Growing up, Doricca Kanshulu had many unanswered questions.
As a teenager, she wondered about her identity and why she didn’t grow up with her parents like other children.
There were times she wished her parents were there for her because she couldn’t handle some difficulties on her own.
Doricca lost her mother when she was two and her father at seven years old. She was raised by her siblings.
Life’s challenges taught her resilience and because of a difficult upbringing, she has a big heart for vulnerable children who can’t afford education.
She co-founded Canopy Learning Centre in Thyolo in August last year.
The centre offers free nursery school education to vulnerable children and those from less privileged homes.
Doricca said at Canopy Leaning Centre, they believe every child deserves to learn so, they give them a chance to education.
“It pains me to see little children with no access to education because their parents can’t afford to pay school fees and have no food to eat before school,” she said.
She confessed that since the establishment of the centre, children who come for parallel lessons are performing well in class.
She also observed that little children from the nursery class are benefiting because they are now attending school instead of idling at home.
Doricca added that they have also employed people who take care of children.
“Our goal is to ensure society has responsible people in future because once these children are deprived of education, they definitely will be the ones causing problems.
“We want them to be productive members of society and be self-reliant. We want to establish small businesses to employ more people and use the profits to help the centre,” she said.
Doricca said it feels good to see these children progressing—learning while eating, too.
“We are happy to see the children looking healthier and stronger. We are proud of ourselves and certain that we are moulding people who are going to be productive in the future,” she said.
They serve provide porridge every day since some of them come to school without eating anything from home.
She said:”You will be surprised to hear that most of the times the porridge we offer is their first meal of the day. And we are happy to see them smiling. We also provide uniforms and shoes with the help of well wishers.”
Doricca is a primary school teacher working for government.
She said: “It’s not easy for learners to do well in school, that’s why only well-to-do parents can afford extra lessons. That’s when we decided to intervene to help the poor because we want them to become stars as well.”
Going forward, they would like to enroll more children because many are willing to join them, but limited resources stop them from admitting a large number.
“We want more children to benefit from this centre and we would like to upgrade to secondary school so that we follow up our children easily.
“It is also our dream to introduce a number of activities for skills enrichment to benefit them in the future. These will include drawing, playing musical instruments, singing and gardening in a safe environment,” she said.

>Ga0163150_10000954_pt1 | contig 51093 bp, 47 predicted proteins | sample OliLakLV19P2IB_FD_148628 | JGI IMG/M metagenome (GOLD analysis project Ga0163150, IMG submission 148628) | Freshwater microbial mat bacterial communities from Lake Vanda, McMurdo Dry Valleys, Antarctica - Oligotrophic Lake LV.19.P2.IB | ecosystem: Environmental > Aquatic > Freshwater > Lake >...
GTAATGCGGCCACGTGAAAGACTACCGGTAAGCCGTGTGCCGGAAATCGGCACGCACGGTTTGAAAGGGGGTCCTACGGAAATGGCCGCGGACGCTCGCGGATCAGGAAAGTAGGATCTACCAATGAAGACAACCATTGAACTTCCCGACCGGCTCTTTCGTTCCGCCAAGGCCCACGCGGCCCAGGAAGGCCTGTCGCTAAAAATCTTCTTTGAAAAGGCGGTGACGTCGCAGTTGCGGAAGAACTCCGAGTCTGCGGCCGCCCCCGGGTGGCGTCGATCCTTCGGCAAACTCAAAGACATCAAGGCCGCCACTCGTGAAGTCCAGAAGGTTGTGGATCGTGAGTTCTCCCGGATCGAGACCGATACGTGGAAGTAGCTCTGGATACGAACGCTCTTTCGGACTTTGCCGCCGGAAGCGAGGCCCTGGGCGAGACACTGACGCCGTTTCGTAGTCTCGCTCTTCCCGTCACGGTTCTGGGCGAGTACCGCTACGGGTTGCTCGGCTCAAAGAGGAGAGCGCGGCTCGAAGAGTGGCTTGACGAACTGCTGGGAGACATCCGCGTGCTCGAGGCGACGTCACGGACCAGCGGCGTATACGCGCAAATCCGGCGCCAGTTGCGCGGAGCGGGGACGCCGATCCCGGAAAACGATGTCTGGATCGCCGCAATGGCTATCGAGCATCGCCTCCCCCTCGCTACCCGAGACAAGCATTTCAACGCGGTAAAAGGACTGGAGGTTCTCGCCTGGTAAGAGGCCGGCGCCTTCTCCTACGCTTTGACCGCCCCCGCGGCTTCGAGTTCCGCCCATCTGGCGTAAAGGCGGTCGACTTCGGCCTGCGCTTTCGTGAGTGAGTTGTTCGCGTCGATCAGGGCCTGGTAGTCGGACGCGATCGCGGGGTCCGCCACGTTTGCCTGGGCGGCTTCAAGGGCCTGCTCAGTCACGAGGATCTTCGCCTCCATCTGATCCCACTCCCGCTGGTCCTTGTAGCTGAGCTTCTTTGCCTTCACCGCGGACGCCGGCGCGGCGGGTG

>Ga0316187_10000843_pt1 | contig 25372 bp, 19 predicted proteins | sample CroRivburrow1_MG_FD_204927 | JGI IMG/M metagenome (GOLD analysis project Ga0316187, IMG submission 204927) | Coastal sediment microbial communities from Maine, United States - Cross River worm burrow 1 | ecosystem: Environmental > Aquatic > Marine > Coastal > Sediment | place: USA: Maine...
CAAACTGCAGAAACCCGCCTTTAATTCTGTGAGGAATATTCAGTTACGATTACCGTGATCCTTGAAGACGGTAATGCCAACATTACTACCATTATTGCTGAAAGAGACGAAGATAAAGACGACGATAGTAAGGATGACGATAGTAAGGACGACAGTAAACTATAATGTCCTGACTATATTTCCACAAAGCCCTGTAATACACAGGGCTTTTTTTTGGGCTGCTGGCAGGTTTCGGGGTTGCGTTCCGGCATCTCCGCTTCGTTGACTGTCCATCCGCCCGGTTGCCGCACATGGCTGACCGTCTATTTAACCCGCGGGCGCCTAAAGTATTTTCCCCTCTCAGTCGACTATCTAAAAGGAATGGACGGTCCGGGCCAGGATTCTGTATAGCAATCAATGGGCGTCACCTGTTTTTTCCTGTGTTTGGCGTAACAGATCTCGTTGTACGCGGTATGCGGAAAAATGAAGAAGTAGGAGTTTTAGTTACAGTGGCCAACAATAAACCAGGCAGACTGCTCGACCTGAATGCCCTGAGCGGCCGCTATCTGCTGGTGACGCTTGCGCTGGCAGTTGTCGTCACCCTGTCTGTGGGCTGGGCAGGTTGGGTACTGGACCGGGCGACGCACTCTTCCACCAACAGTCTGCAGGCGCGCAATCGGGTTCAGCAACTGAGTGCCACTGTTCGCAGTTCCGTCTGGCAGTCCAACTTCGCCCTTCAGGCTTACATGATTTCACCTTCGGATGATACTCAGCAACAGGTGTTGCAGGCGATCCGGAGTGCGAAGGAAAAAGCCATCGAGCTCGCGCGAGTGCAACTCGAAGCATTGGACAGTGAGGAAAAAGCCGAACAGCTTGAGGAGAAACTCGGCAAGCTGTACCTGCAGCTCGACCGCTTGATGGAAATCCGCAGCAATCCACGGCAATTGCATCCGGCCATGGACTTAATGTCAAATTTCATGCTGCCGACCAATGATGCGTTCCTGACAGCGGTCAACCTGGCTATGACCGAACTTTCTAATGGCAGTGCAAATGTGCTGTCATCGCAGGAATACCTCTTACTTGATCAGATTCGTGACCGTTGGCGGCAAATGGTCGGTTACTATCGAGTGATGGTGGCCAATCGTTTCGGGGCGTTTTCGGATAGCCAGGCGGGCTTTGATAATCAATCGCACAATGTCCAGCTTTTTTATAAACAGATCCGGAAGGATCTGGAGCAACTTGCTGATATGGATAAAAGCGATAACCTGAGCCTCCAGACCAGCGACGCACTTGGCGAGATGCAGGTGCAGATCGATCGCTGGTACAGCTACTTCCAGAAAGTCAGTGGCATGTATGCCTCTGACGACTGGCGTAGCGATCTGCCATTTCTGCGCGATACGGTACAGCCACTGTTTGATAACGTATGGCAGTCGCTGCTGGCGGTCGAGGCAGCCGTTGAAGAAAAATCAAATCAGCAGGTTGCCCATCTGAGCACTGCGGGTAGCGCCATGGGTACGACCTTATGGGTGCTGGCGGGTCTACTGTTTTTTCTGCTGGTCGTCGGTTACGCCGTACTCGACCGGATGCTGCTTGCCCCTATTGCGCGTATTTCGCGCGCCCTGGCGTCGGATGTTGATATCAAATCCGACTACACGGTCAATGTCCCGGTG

Doricca would love to see government consider early childhood education as a priority because nursery schools are a good foundation when it comes to education.
“There is a big gap between children who went to nursery schools and those who did not go. So since most nursery schools are commercial, it should employ early years practioners.
“And also, the government should employ more primary school teachers because the enrollment is high and for the children to do well, it takes the survival of the fittest,” she said.
It’s also Doricca’s dream to see young girls achieve their dreams.
Her advice to girls is to keep on dreaming because with focus, that dream will eventually become true.
“They should trust God’s process because it sometimes looks as if it’s taking time, but just be patient. Be grateful to God always,” she said.
The teacher said her upbringing contributed to the woman she is today.
She disclosed that for her to reach this far, it’s all because of good friends who love and understand her.
“My friends are Naomi Heidrich and Enock Daisi who are also my co-founders. We have been working together in building the centre even though they are not in the country.
“We run it using our own resources, but sometimes we get well wishers who support us. It is not easy, but since it is something we are passion about,” she said.
Naomi is a social worker while Enock is a teacher.
Doricca added acknowledges who she said are supportive and without whom she would have been somewhere in the village doing piece works, hopeless.
She admitted that it is not easy to balance family and work, but ensures everything is in order at the centre while making time for her daughter as well.
She is thankful to have a team of sponsors that help to pay monthly salaries for teachers.
Doricca is from Mponera, Dowa Traditional Authority Dzoole. She stays at Bvumbwe in Thyolo.
She was born in a family of seven, four boys, three girls and she is the the last born.
She is a single mother to a daughter who she said gives her courage to go on.
Doricca teaches at Kankhomba Primary School and has a certificate in early childhood development.
During her free time, she likes to hang out with her family and friends, singing as she is also a member of her church choir.